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Produced & Maintained by Idaho Mountain Express, Box 1013, Ketchum, ID 83340-1013 
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Copyright © 2002 Express Publishing Inc.
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For the week of May 22 - 28, 2002

  Opinion Column

What is in our self-interest, after all?

Commentary by ADAM TANOUS

The students of The Community School are no doubt benefiting from the increasingly stormy, post-modern civics class of which they are both subject and object.

If nothing else becomes of the Sagewillow campus plan—an elementary school eventually servicing 230 students on 30 acres of donated land in Elkhorn— the students have learned to participate in the public debate and have learned that such debates sometimes take place on several levels, some less apparent than others. They have written pointed letters to the editor and have made their presence known at public meetings. The valley is better for it and will be for the years to come as those young people continue to contribute to the public discourse on other issues. It is seemingly only a by-product of the heated debate, but one that may, in fact, be at the core of the decision before the Sun Valley Planning and Zoning Commission.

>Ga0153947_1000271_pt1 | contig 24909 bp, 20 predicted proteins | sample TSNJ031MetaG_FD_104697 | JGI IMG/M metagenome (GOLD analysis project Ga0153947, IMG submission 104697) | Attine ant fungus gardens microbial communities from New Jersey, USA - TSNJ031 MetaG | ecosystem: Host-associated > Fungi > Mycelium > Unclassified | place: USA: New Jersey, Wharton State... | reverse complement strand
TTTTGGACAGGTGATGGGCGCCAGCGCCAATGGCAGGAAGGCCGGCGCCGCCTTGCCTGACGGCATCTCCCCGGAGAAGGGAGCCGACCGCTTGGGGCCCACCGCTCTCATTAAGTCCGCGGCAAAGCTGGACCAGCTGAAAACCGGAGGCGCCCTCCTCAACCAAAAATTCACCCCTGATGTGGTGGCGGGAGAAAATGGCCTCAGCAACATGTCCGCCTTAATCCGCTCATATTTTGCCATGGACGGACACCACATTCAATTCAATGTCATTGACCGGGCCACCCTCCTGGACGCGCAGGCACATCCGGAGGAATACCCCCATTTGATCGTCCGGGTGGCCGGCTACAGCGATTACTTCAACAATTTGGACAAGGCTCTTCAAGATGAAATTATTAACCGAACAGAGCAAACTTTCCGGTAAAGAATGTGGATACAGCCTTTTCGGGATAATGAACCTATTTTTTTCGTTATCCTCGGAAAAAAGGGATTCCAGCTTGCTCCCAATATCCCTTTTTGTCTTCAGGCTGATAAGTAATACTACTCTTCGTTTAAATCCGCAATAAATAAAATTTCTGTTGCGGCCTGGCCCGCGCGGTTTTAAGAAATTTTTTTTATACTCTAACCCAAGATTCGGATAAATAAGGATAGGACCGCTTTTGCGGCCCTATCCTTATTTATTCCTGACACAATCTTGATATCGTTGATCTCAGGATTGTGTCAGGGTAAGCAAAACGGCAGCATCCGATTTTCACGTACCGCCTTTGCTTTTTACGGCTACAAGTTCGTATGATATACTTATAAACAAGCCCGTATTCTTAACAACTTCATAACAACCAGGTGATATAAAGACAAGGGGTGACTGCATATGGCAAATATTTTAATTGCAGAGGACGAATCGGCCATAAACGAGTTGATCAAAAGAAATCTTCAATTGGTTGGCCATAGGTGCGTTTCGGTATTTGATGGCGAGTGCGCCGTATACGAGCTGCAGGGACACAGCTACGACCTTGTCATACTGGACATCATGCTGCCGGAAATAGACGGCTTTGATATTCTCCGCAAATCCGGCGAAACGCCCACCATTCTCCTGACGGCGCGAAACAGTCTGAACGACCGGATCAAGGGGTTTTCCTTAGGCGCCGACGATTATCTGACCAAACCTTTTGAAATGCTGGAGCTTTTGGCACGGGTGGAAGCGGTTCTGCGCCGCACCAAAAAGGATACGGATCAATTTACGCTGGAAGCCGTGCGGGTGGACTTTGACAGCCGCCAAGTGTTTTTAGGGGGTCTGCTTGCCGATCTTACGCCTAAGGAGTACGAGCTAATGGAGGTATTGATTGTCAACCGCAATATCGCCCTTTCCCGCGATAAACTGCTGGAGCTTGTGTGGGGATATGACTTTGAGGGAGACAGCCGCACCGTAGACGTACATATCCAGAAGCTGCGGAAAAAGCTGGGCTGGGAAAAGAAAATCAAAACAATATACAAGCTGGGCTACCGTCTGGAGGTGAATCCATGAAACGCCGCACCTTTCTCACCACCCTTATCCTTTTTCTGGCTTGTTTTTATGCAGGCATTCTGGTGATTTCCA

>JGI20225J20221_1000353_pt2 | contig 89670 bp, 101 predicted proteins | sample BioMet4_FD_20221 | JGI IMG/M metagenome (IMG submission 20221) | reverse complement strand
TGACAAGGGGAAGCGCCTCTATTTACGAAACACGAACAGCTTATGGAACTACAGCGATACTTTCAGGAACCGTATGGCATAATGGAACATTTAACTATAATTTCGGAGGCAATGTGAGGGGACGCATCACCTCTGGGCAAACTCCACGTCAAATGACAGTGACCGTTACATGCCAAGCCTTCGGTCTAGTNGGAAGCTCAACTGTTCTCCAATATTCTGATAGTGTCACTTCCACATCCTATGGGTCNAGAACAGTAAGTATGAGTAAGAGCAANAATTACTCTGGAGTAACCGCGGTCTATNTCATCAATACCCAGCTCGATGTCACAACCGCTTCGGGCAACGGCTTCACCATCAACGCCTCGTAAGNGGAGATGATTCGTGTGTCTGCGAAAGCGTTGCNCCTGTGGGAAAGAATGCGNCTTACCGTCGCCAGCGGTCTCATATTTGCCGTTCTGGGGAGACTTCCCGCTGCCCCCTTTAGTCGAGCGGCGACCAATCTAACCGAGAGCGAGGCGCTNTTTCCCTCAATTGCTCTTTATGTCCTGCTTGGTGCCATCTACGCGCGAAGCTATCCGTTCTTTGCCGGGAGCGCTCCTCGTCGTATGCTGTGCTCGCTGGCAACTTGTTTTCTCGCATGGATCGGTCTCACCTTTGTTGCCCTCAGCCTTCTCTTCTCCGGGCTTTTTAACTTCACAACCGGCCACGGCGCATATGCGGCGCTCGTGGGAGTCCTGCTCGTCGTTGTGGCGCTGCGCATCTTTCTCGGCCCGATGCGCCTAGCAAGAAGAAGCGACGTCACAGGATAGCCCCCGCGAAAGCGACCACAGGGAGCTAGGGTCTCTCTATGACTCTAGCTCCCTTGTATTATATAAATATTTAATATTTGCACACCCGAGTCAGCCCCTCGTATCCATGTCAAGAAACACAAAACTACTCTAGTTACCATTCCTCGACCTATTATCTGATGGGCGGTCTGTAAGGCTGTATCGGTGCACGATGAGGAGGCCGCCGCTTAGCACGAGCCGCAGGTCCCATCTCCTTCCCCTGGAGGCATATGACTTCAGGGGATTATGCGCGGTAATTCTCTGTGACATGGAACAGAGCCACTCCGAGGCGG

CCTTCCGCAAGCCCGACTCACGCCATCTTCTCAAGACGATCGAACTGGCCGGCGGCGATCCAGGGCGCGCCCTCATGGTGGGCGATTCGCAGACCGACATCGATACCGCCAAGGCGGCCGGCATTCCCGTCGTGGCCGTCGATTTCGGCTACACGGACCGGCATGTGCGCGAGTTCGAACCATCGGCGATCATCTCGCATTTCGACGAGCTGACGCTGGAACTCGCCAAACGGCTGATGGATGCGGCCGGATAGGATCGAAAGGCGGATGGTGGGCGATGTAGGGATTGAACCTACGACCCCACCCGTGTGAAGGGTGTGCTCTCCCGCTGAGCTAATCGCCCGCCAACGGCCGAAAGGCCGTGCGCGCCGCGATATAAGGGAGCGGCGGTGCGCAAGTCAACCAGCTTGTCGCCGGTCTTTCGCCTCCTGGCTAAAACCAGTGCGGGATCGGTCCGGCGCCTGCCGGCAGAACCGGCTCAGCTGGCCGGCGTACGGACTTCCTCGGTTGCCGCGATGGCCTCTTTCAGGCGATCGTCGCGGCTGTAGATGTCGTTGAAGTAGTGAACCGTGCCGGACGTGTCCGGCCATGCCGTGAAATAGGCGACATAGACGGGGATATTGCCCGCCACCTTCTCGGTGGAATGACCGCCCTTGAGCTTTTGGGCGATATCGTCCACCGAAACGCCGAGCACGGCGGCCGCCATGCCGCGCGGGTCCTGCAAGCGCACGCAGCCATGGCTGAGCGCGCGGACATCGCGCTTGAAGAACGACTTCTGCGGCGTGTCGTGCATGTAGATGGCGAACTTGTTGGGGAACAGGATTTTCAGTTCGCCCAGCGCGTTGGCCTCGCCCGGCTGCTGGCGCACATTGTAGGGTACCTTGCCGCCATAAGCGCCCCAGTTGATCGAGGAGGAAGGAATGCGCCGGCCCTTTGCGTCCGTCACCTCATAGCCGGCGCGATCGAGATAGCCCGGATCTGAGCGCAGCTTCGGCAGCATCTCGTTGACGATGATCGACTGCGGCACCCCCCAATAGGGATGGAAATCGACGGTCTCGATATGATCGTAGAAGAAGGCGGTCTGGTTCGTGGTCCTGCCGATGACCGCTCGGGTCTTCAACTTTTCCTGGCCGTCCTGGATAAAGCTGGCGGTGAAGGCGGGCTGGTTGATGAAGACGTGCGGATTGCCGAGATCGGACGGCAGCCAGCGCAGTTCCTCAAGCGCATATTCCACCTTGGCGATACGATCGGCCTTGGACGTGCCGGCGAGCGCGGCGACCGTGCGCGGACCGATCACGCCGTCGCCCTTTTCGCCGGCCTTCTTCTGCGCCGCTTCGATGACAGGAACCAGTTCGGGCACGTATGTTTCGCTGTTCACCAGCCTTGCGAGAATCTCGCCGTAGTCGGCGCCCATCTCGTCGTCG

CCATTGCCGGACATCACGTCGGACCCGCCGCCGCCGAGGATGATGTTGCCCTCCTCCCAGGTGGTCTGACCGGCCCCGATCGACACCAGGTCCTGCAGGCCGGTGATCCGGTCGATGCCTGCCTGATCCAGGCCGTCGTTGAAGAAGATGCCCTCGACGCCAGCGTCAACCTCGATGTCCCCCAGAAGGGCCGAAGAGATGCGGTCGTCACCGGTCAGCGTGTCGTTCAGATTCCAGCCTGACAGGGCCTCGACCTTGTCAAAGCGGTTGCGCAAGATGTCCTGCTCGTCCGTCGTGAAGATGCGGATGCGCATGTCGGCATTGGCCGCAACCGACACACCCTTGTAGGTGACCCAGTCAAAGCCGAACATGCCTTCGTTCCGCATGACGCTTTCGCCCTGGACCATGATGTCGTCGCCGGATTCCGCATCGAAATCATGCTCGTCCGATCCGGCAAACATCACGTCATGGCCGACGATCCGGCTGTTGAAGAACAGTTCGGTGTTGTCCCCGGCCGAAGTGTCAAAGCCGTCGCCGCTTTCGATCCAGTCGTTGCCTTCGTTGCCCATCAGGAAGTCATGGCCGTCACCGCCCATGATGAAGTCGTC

As is often the case, technical issues will likely be what is fought over, even though a bigger question looms in the background. But first the technical questions:

The issues most often cited and obviously anticipated by The Community School are traffic, noise and safety.

As to traffic, two intersections are at issue: Morningstar Road at Elkhorn Road and Morningstar at Arrowleaf Road. Traffic engineer Mike Riggs estimated that at the former the average wait is currently 9.7 seconds. By 2013, the completion date of the project’s final phase, the wait would be 10.8. At Arrowleaf the wait would go from 8.5 seconds to 9.4 seconds.

In my view this is a negligible change, a second here and there. Opponents of the project will likely term this an 11 percent increase, which it is, but that’s just word play.